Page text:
Emotional Branding, Brand Loyalty, and Relationship Brands
So far in the Building Brand Emotion series, you learned what emotional branding is and how to appeal to emotions in brand messages and experiences. In Part 3 of the series, you learn how emotional branding leads to brand loyalty and helps to create the most powerful kind of brands -- relationship brands.
Emotional Branding and Brand Loyalty
It's human nature to feel some kind of loyalty toward something that you feel an emotional connection to. That includes brands.
There are three primary steps to generating emotional involvement in a brand, which I refer to as the 3 S's of Customer Loyalty:
- Stability: Customers become emotionally involved in a brand when it sends a consistent message.
- Sustainability: Customers become emotionally involved in a brand when they expect that brand to be available to them for a long time or for a specific period of time with a predetermined and accepted end.
- Security: Customers become emotionally involved with a brand when that brand gives them a feeling of peace-of-mind. In other words, they can trust it.
Brand managers that keep the 3 S's of Customer Loyalty in mind as they develop brand marketing and growth strategies will naturally achieve better results. That's because people innately want to feel stability, sustainability, and security, and those desires don't stop when it comes to choosing brands.
It's not surprising that these three steps align perfectly with the three primary steps of brand building -- consistency, persistence, and restraint. Follow these two sets of steps, and your brand will be positioned for long-term success driven by emotional involvement and loyalty.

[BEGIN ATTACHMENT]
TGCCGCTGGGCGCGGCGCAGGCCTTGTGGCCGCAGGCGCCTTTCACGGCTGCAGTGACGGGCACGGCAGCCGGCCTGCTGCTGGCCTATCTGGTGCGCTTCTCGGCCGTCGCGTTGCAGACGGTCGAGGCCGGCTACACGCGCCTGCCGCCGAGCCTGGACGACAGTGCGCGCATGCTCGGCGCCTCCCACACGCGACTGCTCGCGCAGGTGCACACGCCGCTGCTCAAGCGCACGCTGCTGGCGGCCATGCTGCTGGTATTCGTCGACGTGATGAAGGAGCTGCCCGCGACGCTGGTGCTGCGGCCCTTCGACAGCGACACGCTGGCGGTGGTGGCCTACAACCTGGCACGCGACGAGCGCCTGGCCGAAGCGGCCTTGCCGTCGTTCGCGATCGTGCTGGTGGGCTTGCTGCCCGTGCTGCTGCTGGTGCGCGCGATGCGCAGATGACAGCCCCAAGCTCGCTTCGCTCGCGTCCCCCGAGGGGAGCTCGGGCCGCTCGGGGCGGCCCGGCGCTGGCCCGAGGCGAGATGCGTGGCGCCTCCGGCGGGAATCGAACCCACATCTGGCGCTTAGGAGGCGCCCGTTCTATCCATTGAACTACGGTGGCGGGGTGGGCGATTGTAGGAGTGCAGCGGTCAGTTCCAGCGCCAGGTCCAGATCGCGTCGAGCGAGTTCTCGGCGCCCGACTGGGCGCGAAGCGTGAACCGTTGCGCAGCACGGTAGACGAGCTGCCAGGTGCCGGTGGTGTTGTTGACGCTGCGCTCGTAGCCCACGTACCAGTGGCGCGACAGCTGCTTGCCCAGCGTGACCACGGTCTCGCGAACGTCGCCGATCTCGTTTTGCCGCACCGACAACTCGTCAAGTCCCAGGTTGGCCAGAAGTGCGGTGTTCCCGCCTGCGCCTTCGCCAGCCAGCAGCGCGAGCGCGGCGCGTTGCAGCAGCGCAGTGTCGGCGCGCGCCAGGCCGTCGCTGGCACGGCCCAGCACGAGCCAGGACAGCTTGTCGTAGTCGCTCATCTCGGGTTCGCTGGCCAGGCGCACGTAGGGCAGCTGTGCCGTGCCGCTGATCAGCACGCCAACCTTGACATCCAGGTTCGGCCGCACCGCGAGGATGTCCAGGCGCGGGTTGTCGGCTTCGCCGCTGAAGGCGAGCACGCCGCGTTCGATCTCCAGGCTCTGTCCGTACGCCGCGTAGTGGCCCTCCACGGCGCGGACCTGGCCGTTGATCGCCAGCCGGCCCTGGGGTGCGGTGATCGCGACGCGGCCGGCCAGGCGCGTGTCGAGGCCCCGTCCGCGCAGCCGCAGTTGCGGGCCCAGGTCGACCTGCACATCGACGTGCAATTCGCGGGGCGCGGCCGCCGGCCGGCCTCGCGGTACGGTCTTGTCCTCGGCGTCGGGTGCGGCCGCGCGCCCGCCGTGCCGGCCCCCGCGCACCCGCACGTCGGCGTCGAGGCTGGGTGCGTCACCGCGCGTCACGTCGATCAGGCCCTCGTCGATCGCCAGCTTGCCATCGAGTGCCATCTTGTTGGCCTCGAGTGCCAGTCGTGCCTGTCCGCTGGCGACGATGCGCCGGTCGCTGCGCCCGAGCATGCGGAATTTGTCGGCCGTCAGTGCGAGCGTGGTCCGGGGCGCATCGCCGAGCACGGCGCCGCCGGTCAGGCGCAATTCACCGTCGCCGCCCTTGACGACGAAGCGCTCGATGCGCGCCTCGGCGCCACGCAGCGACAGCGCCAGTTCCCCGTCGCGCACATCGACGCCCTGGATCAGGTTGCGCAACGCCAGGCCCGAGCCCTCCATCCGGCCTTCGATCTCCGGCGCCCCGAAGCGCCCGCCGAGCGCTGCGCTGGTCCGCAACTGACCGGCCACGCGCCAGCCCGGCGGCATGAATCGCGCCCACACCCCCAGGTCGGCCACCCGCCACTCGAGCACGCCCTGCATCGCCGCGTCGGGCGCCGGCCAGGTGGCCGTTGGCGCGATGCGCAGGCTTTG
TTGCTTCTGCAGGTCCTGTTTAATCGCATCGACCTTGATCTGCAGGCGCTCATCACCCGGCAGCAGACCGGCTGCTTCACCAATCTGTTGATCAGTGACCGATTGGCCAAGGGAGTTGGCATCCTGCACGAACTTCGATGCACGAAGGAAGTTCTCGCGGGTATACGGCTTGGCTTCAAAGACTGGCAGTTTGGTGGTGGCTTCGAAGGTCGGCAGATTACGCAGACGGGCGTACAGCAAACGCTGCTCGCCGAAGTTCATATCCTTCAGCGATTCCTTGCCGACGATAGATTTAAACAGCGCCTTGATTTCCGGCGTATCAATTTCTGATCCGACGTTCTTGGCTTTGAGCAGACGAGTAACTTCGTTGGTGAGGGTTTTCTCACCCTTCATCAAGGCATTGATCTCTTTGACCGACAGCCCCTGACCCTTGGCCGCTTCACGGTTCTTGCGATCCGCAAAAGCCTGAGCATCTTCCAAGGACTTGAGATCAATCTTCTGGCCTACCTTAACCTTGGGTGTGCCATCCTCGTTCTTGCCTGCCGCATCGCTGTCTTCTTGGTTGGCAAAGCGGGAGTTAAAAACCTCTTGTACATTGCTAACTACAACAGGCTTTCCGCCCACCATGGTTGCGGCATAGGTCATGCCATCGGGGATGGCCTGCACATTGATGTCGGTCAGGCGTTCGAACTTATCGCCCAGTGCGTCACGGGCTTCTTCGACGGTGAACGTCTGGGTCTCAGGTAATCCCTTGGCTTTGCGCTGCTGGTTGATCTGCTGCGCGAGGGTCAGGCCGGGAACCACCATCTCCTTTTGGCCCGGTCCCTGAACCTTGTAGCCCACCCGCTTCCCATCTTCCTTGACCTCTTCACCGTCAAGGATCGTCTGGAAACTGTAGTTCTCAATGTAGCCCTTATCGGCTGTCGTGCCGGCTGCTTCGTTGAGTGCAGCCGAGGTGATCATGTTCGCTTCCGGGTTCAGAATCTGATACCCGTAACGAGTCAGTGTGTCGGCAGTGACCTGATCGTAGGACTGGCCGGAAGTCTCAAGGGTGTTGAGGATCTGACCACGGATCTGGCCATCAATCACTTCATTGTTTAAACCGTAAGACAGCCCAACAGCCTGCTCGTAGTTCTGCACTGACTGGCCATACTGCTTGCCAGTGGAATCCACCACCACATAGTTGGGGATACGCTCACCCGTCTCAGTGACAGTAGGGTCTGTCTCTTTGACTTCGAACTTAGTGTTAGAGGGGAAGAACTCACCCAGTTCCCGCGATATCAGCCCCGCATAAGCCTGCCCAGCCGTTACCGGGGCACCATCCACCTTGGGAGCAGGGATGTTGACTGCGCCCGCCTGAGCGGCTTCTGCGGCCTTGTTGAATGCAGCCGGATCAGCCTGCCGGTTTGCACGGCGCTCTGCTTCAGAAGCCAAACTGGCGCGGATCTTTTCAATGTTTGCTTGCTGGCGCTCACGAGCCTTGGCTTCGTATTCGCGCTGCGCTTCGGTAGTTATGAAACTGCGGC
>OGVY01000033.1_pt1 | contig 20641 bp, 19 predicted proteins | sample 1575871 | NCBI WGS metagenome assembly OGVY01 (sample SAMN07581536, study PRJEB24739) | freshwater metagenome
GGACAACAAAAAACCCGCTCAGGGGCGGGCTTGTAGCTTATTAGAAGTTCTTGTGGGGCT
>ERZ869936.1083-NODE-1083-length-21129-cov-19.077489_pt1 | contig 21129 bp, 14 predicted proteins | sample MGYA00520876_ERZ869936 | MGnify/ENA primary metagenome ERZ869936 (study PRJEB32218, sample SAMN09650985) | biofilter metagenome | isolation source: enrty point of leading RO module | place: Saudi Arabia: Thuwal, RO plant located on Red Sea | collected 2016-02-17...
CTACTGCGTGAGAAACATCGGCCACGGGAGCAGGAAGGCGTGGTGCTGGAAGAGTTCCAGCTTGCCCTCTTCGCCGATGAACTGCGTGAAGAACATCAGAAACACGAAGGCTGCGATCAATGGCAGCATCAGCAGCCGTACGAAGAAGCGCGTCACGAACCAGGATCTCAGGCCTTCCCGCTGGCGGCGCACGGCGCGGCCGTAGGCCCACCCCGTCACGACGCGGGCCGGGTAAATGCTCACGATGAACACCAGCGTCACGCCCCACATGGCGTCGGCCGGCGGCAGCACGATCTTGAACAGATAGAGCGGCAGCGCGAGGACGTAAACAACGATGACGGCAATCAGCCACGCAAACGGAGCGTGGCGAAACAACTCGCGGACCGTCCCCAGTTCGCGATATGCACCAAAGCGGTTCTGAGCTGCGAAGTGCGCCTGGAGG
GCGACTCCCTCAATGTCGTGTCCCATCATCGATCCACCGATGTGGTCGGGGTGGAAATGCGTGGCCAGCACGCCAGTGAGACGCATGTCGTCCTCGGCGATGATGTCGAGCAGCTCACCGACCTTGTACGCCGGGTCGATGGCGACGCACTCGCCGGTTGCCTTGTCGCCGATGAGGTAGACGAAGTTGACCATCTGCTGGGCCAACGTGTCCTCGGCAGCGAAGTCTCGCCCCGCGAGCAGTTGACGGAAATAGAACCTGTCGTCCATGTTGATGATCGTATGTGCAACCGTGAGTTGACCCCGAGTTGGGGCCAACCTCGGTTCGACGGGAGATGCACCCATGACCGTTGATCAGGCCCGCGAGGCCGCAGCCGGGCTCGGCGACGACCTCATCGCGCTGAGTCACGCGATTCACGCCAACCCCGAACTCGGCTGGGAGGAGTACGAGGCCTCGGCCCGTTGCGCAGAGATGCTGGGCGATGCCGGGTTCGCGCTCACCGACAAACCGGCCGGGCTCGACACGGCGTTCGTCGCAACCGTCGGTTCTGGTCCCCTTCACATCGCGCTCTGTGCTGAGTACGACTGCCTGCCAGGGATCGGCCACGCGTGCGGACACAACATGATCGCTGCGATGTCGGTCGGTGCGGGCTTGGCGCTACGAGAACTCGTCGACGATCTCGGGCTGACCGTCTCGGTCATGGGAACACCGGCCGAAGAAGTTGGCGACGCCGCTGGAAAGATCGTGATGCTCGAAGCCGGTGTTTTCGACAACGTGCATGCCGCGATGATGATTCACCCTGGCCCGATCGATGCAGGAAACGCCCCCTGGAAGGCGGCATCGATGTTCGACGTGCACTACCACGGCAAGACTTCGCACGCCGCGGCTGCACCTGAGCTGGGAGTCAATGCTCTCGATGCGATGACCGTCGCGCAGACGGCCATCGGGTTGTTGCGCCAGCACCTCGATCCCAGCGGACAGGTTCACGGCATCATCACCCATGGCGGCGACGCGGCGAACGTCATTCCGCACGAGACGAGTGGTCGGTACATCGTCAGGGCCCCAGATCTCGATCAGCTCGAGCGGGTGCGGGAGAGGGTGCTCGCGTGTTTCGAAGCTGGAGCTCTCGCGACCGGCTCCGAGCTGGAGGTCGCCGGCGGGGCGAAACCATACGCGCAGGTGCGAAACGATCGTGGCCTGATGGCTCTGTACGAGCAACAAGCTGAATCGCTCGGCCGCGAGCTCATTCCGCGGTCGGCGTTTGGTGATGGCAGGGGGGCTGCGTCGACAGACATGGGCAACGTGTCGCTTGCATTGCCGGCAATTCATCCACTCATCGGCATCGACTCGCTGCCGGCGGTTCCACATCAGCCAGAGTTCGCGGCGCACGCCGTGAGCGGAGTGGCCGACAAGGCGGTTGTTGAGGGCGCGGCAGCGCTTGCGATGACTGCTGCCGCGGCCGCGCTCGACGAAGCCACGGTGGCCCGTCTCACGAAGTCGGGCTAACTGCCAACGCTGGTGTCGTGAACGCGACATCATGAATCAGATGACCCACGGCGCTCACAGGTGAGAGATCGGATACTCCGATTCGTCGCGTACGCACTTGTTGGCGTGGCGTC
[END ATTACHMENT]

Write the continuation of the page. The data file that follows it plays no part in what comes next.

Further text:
Emotional Branding Leads to Relationship Brands
People who feel an emotional response to your brand and feel secure in the fact that the brand will continue to meet their expectations, are highly likely to become loyal to your brand. That means they'll go out of their way to purchase your brand over all others even if that means traveling distances to get it. They'll also talk about your brand to other people, driving a powerful form of word-of-mouth marketing that money can't buy.
When consumers feel emotionally connected to a brand and find other people who feel the same way, a cult following can develop, and the brand can become a cult brand. That means a niche audience of loyalists advocate the brand and look for ways to experience it together.
As the cult brand grows to attract a wider audience of loyal followers, the cult brand can grow into a relationship brand, which is the most powerful kind of brand. Relationship brands often fill a void in people's lives and consumers look for new ways to experience the brand, particularly in groups. They also create their own ways to experience the brand. User-generated content on the social web, events, meet-ups, and more become popular among the most loyal relationship brand followers.
Harley Davidson is one of the best examples of a relationship brand. Star Wars and Star Trek are also great examples with popular branded conventions showcasing just how emotionally invested people are in these brands. It seems like everyone knows someone who is a Star Wars or Star Trek fan, and with the introduction of new video games, comic books, and more products and branded experiences, these brands show no signs of falling out of favor anytime soon.
Now that you know what building brand emotion can do for a brand, it's time to learn how you can identify the types of emotions to appeal to with your branded messages and experiences in order to get the best results. That's the topic of Part 4 of the Building Brand Emotion series which is coming up next. If you missed earlier parts of the series, you can follow the links below to read them now:
Image: stock.xchng, Flickr